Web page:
Millennials perpetuate a unique relationship with visual communication

Nicole Stone/Assistant News Director

The relationship society has developed with visual forms of communication arises from the onset of increasing access to technology over the last century; however, it is a relationship that had its genesis ages ago, according to a professor.

“There’s been an increasing use of visuals over the past century; partly mediated by technology,” Ken Lipartito, a doctor of history and a professor, said. “We’ve always used visual forms of communication. Written language is relatively recent in human existence and not every society had written language.”

One such example, according to Elio Arteaga, a professor of Visual Design for Global Media, is that of the cave paintings found in Lascaux, France.

“That’s how paleolithic humans communicated with each other – visually. Throughout human history, there have always been sculptures and art which is our form of communicating visually,” Arteaga said.

This dependence on visual expression is not limited to ancient cave paintings or hieroglyphics and extends into modern day languages as well.

“Some written languages like Chinese are based on ideographs,” Lipartito said.

During the Middle Ages, according to Lipartito, religious manuscripts often heavily combined text and imagery in a way that foreshadowed the combination of visuals and text in later periods of history like today.

“There are people who claim that this increasing use of visuals alongside the growth of written and text as a return to the Middle Ages,” Lipartito said.

Arteaga said that millennials, in particular, are the product of the “age of the internet” and are more in tune with technology, especially the later millennials who have grown up in an environment where the internet has always existed.

Lipartito, on the other hand, said that the association made between millennials and visual communication is somewhat of a deception.

While we have a tendency to attribute the shift towards emoji, memes and other forms of visual expression as a generational characteristic of millennials, it’s more a matter of time and place.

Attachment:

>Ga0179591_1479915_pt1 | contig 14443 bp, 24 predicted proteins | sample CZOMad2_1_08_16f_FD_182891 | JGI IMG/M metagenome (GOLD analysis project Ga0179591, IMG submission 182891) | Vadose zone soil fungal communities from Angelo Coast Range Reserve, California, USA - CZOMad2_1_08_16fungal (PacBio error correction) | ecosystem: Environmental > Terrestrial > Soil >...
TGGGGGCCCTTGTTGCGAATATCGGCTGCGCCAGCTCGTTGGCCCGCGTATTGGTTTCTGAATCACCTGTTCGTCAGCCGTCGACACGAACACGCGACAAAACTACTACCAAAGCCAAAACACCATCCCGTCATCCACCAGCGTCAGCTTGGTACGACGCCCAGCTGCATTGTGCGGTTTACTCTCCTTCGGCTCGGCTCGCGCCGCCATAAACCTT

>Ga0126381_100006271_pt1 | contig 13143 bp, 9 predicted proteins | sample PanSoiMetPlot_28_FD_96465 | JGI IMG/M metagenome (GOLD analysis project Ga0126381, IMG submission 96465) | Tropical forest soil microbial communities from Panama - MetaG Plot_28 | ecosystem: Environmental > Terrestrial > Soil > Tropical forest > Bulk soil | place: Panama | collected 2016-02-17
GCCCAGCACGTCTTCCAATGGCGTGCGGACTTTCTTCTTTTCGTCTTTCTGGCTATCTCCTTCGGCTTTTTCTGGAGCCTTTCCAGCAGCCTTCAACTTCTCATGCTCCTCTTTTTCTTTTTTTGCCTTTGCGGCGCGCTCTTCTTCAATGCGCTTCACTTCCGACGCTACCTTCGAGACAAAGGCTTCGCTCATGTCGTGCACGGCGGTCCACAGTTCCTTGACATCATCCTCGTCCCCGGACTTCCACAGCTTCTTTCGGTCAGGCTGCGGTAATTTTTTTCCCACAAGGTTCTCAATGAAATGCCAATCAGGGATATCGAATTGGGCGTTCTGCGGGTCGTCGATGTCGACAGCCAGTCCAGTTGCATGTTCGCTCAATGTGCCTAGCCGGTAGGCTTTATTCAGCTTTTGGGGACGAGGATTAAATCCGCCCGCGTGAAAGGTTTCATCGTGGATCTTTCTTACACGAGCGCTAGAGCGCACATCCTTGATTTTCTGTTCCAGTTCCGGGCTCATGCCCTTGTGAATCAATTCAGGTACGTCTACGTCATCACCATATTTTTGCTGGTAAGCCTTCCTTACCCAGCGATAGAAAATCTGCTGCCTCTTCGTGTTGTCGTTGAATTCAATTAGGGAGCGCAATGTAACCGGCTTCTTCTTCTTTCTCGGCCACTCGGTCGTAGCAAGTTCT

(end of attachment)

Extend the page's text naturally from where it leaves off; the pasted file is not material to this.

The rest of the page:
“In some ways, these technologies now allow people of all ages to do things that perhaps required specialized training in the past. You could say there is something of a democratization. I’m not 100 percent sure it’s as simple as younger versus older.

If you grow up in a world where these things already exist, you’ll just adopt them much more easily,” Lipartito said.

Images carry connotations or a feeling they evoke. Lipartito, who wrote an article about the myth of subliminal advertisements, said that while there is no such thing as advertising that is truly subliminal, there is, however, an assigned connotation to recurring images in our society, such as memes.

“Often what people mean by subliminal is connotation… there is this idea that something like the meme, which has become so much a part of the everyday language of life that when you see it, you know what it means,” Lipartito said.

Lipartito also added that memes, which could be considered to be tropes, phase in and out of time.

If you looked at images from fifty years ago, you would have a tough time figuring out what they’re trying to get at; whereas, if you were born 50 years ago, or lived 50 years ago, you would get it instantly,” Lipartito said. Emoji’s, according to Arteaga, bear the same connotative capabilities.

“Emoji is a universal visual language that anyone can understand. It transcends culture, it transcends languages. A heart pretty much means love everywhere,” Arteaga said.

Arteaga additionally mentioned that the standardization of emoji has been taken up by the Unicode Consortium on where as of June 2017, 2,666 emoji are catalogued. The Unicode Consortium is a non-profit organization that maintains and standardizes software internalization data.

“It’s a unique visual language that, especially millennials because of their connection to electronic devices have embraced and made part of their culture,” Arteaga said.

There are a few criteria that a future emoji must meet before being added, according to Arteaga.

“It has to have demand already built in… it has to be universal; it can’t be too specific or too vague either,” he said.

While emoji, memes and gifs have become ingrained in our culture, text and imagery are destined to exist in a symbiotic relationship, according to Arteaga.

“You can paint pictures with text. You can also supplement that text with images,” he said.

Our inclination toward visual forms of communication, Arteaga said, has been facilitated by the advent of technology and can be attributed to both beauty as well as the ability to communicate universally.

“It’s like you’re looking at art. You can appreciate even a simple emoji of the thinking person – with a hand on the chin and a furrowed brow; pensive,” he said. “Just as a cartoon, it’s very expressive and communicative. It’s pleasing to look at too.”


Photo Credit: Jhaymesisviphotography


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